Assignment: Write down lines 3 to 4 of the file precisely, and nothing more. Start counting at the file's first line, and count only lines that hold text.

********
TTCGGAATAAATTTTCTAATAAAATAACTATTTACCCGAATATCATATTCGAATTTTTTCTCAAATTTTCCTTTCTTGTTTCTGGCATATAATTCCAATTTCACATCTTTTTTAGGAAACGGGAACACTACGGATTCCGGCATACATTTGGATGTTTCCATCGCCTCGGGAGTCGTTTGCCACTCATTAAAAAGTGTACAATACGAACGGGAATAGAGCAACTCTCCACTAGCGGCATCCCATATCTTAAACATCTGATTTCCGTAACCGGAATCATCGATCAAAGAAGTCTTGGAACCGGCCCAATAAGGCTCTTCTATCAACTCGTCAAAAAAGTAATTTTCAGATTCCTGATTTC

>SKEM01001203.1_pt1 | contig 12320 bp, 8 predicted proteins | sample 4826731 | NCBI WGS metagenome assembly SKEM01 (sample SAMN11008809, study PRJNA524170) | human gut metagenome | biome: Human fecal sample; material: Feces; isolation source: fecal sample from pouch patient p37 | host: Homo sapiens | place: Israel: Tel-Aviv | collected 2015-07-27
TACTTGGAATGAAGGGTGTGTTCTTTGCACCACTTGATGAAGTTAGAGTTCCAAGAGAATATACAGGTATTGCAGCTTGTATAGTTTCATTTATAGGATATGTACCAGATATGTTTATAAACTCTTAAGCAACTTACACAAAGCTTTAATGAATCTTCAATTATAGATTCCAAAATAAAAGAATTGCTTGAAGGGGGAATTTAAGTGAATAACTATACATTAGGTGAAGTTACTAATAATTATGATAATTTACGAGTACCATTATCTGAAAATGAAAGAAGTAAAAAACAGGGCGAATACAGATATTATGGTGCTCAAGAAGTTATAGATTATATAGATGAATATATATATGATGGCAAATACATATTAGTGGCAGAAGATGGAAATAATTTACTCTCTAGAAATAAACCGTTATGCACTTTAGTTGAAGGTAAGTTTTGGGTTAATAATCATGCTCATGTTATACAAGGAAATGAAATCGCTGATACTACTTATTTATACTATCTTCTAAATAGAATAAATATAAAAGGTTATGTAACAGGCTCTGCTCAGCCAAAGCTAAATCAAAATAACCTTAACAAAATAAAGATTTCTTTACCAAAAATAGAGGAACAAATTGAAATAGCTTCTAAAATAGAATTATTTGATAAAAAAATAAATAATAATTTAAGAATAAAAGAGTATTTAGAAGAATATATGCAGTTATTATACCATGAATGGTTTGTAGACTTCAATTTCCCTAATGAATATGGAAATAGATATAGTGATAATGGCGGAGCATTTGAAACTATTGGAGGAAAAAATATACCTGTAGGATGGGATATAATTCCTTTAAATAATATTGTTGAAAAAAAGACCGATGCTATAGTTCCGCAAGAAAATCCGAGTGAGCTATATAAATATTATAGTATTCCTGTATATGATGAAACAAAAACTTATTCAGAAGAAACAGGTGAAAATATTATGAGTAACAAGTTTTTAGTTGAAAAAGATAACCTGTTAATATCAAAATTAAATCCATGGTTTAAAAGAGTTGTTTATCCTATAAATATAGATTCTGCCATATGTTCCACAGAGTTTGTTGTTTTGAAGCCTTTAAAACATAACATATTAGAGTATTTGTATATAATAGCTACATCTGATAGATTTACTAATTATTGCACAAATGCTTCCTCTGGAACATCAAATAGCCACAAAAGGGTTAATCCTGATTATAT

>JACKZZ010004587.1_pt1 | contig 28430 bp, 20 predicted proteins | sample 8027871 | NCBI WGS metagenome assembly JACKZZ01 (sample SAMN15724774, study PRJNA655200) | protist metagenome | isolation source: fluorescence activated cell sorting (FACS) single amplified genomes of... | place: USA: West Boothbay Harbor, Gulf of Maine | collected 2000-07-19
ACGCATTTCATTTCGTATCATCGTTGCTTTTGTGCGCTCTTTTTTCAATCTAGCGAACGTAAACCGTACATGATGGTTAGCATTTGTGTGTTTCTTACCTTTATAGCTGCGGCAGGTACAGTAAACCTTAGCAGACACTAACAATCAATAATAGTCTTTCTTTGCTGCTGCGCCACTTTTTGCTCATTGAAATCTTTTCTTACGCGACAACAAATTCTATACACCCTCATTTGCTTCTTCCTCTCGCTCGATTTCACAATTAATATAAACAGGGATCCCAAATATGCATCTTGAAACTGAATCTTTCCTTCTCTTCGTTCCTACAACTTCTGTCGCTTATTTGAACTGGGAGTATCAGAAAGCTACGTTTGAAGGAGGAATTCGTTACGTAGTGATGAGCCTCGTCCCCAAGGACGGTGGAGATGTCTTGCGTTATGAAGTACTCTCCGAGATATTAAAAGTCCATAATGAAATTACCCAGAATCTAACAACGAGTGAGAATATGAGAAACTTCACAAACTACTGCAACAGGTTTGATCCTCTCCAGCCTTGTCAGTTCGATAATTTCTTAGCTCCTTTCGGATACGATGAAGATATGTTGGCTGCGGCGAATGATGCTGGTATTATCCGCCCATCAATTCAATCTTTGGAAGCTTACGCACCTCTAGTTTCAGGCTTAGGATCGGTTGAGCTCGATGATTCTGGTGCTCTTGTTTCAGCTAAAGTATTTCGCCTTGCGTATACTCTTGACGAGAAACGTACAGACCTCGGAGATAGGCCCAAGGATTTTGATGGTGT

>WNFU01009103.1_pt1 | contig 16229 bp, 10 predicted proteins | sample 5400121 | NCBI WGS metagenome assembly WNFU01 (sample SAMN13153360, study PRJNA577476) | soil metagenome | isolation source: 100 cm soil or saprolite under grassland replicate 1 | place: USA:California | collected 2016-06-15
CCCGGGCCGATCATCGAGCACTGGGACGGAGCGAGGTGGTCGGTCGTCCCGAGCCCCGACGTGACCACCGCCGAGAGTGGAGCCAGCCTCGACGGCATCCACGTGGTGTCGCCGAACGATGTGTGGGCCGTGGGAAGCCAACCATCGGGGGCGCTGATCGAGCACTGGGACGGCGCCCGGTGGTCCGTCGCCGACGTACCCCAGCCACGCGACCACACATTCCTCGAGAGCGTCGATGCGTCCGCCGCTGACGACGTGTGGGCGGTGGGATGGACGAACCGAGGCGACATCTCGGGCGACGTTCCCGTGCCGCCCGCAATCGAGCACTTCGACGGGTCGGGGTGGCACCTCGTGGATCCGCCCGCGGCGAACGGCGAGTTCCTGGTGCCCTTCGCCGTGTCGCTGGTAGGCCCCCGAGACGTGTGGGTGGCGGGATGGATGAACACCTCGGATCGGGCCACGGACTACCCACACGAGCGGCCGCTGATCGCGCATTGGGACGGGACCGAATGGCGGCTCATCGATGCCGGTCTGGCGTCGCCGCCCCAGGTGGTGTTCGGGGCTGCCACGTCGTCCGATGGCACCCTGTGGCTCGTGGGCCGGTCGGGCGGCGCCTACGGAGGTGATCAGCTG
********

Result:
TACTTGGAATGAAGGGTGTGTTCTTTGCACCACTTGATGAAGTTAGAGTTCCAAGAGAATATACAGGTATTGCAGCTTGTATAGTTTCATTTATAGGATATGTACCAGATATGTTTATAAACTCTTAAGCAACTTACACAAAGCTTTAATGAATCTTCAATTATAGATTCCAAAATAAAAGAATTGCTTGAAGGGGGAATTTAAGTGAATAACTATACATTAGGTGAAGTTACTAATAATTATGATAATTTACGAGTACCATTATCTGAAAATGAAAGAAGTAAAAAACAGGGCGAATACAGATATTATGGTGCTCAAGAAGTTATAGATTATATAGATGAATATATATATGATGGCAAATACATATTAGTGGCAGAAGATGGAAATAATTTACTCTCTAGAAATAAACCGTTATGCACTTTAGTTGAAGGTAAGTTTTGGGTTAATAATCATGCTCATGTTATACAAGGAAATGAAATCGCTGATACTACTTATTTATACTATCTTCTAAATAGAATAAATATAAAAGGTTATGTAACAGGCTCTGCTCAGCCAAAGCTAAATCAAAATAACCTTAACAAAATAAAGATTTCTTTACCAAAAATAGAGGAACAAATTGAAATAGCTTCTAAAATAGAATTATTTGATAAAAAAATAAATAATAATTTAAGAATAAAAGAGTATTTAGAAGAATATATGCAGTTATTATACCATGAATGGTTTGTAGACTTCAATTTCCCTAATGAATATGGAAATAGATATAGTGATAATGGCGGAGCATTTGAAACTATTGGAGGAAAAAATATACCTGTAGGATGGGATATAATTCCTTTAAATAATATTGTTGAAAAAAAGACCGATGCTATAGTTCCGCAAGAAAATCCGAGTGAGCTATATAAATATTATAGTATTCCTGTATATGATGAAACAAAAACTTATTCAGAAGAAACAGGTGAAAATATTATGAGTAACAAGTTTTTAGTTGAAAAAGATAACCTGTTAATATCAAAATTAAATCCATGGTTTAAAAGAGTTGTTTATCCTATAAATATAGATTCTGCCATATGTTCCACAGAGTTTGTTGTTTTGAAGCCTTTAAAACATAACATATTAGAGTATTTGTATATAATAGCTACATCTGATAGATTTACTAATTATTGCACAAATGCTTCCTCTGGAACATCAAATAGCCACAAAAGGGTTAATCCTGATTATAT

>JACKZZ010004587.1_pt1 | contig 28430 bp, 20 predicted proteins | sample 8027871 | NCBI WGS metagenome assembly JACKZZ01 (sample SAMN15724774, study PRJNA655200) | protist metagenome | isolation source: fluorescence activated cell sorting (FACS) single amplified genomes of... | place: USA: West Boothbay Harbor, Gulf of Maine | collected 2000-07-19